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Connected Energy powers up recruitment programme

Battery energy storage firm expands its engineering team in Norfolk and creates new jobs in Newcastle.


A global leader in second life battery energy storage systems is expanding its team as it brings more quality jobs to Norfolk and Newcastle in response to new project wins.

Connected Energy is one of the world’s leading providers of energy storage systems using second life batteries from former electric vehicles (EVs). Repurposing these batteries in stationary systems gives them longer working lives, delivering significant environmental and circular economy benefits. Its E-STOR systems are increasingly used across the UK and Europe for applications such as supporting EV charging hubs, cutting energy bills, balancing the grid, and maximising the return on investment from solar arrays.

The company has ramped up recruitment after being named part of a cutting-edge consortium to explore battery reuse with a major automotive manufacturer, and a contract to supply its systems to one of the world’s leading truck and bus manufacturers. Connected Energy is scaling up as a result, with seven new starters joining its engineering team in Hethel and a further three at its office in Newcastle upon Tyne.

We are delighted to be delivering more quality engineering jobs in Norfolk as we continue to grow our team. These new appointments will enable us to further enhance our position as a global leader in second life energy storage systems.

Matthew Lumsden, CEO, Connected Energy

Matthew added: “As we continue to develop exciting new partnerships, this brings fresh engineering challenges for us to solve. Expanding our teams will enable us to ensure our products can accommodate batteries from multiple manufacturers in a single system while still maintaining the high levels of performance that our clients expect.”

Connected Energy is part of a £30 million collaborative project recently announced by the Advanced Propulsion Centre (APC), supported by grant funding of £15m. The programme focuses on EV battery reuse, recycling and energy balancing. The consortium includes the Nissan Technical Centre Europe (NTCE) in Cranfield, Bedfordshire, battery producer AESC, and Altilium, a UK-based clean technology group focused on supporting the transition to net zero.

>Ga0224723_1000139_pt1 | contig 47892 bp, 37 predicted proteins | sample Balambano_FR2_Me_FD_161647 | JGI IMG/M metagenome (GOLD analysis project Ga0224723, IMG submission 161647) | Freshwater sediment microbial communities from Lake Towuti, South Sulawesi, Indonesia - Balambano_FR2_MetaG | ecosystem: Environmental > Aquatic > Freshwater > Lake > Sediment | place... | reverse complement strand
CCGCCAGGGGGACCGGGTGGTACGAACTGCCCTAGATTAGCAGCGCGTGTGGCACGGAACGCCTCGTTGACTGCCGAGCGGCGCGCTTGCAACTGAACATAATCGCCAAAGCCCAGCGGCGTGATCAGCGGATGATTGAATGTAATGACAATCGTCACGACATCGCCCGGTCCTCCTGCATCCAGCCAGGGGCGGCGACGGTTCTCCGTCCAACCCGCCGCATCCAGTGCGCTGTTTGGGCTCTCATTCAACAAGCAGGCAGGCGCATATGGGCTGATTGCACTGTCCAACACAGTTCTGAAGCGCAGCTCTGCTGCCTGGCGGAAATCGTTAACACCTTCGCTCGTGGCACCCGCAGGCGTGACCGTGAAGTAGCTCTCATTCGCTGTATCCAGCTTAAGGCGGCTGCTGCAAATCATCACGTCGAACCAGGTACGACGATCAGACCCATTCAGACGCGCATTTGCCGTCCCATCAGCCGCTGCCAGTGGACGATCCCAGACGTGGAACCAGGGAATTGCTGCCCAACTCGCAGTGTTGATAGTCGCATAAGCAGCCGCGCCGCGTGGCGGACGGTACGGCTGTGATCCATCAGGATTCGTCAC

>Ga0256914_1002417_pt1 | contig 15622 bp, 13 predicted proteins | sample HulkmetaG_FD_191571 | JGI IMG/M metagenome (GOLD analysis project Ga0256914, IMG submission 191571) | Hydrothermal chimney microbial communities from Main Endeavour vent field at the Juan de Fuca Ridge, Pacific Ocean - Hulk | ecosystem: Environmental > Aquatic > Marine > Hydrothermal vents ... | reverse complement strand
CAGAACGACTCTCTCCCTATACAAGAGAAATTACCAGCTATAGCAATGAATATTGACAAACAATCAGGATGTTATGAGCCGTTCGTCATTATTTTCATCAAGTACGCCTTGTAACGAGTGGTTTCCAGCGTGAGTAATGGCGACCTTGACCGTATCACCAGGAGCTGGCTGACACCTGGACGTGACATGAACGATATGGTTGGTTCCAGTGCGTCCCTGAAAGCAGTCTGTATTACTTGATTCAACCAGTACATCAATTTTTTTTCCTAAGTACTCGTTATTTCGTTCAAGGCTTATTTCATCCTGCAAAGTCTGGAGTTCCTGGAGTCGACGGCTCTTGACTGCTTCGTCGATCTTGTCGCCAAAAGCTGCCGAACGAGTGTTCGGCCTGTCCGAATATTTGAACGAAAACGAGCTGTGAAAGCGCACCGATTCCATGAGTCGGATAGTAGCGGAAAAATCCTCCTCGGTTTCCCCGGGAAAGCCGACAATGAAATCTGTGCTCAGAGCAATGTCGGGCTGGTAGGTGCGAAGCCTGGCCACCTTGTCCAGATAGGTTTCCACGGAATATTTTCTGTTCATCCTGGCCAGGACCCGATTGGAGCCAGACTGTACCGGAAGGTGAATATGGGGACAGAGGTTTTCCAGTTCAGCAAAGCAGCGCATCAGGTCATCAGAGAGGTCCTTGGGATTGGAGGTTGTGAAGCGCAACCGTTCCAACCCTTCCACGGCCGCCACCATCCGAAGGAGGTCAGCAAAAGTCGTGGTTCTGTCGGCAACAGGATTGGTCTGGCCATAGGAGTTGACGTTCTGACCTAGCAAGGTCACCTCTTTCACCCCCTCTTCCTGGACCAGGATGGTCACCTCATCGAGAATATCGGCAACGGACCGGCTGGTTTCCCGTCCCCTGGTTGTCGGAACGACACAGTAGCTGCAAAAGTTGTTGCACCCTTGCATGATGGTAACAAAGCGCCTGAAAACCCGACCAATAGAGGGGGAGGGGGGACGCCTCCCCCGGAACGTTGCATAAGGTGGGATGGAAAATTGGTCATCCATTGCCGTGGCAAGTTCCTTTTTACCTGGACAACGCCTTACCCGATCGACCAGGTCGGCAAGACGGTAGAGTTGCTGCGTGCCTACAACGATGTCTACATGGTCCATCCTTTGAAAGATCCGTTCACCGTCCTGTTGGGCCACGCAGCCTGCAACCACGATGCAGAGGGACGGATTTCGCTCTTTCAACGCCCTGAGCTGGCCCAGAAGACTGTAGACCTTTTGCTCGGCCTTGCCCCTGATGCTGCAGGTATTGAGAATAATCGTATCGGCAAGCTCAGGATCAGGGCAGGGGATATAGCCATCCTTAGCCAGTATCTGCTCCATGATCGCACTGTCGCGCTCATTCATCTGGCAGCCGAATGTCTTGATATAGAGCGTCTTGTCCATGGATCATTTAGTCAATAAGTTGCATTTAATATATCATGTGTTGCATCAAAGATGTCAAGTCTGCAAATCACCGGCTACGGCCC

This builds on Connected Energy’s successes with Volvo. The companies recently signed a Letter of Intent with the ambition to jointly develop a battery energy storage system (BESS).

Connected Energy’s engineering team is divided into five functions, including product engineering such as understanding and integrating new battery packs. There are hardware and software concept design teams, a supply chain team, installation team and after-sales support team.

The new employees include Uchenna Muo, an electrical design engineer, who is a Nigerian graduate at master’s level with experience in the renewable energy sector. He is joined by Farangis Tabibi, an Iranian electrical design engineer, Matthew Kemp as junior test and assembly engineer, and Karol Bacik, a test and assembly engineer from Poland. Four graduates also join the Hethel team: Michael Omikunle as junior installation engineer, Shrevya Thomas as junior electrical design engineer, Javier Morales Mateo as junior product innovation engineer, and Saravanan Gnanapandithan Thirumurugan as junior mechanical design engineer.

“We are really pleased to be able to continue to attract global talent to fill these roles,” said Matthew. “Engineering is becoming much more diverse and our company continues to reflect this change, with the latest intake including employees from Nigeria, India, Iran and mainland Europe.”

Three new roles have also been added to the Newcastle team, with Sarah Burns as digital marketing manager, Shreya Maliwal as data analyst and Anna Schofield as financial modeller and analyst.

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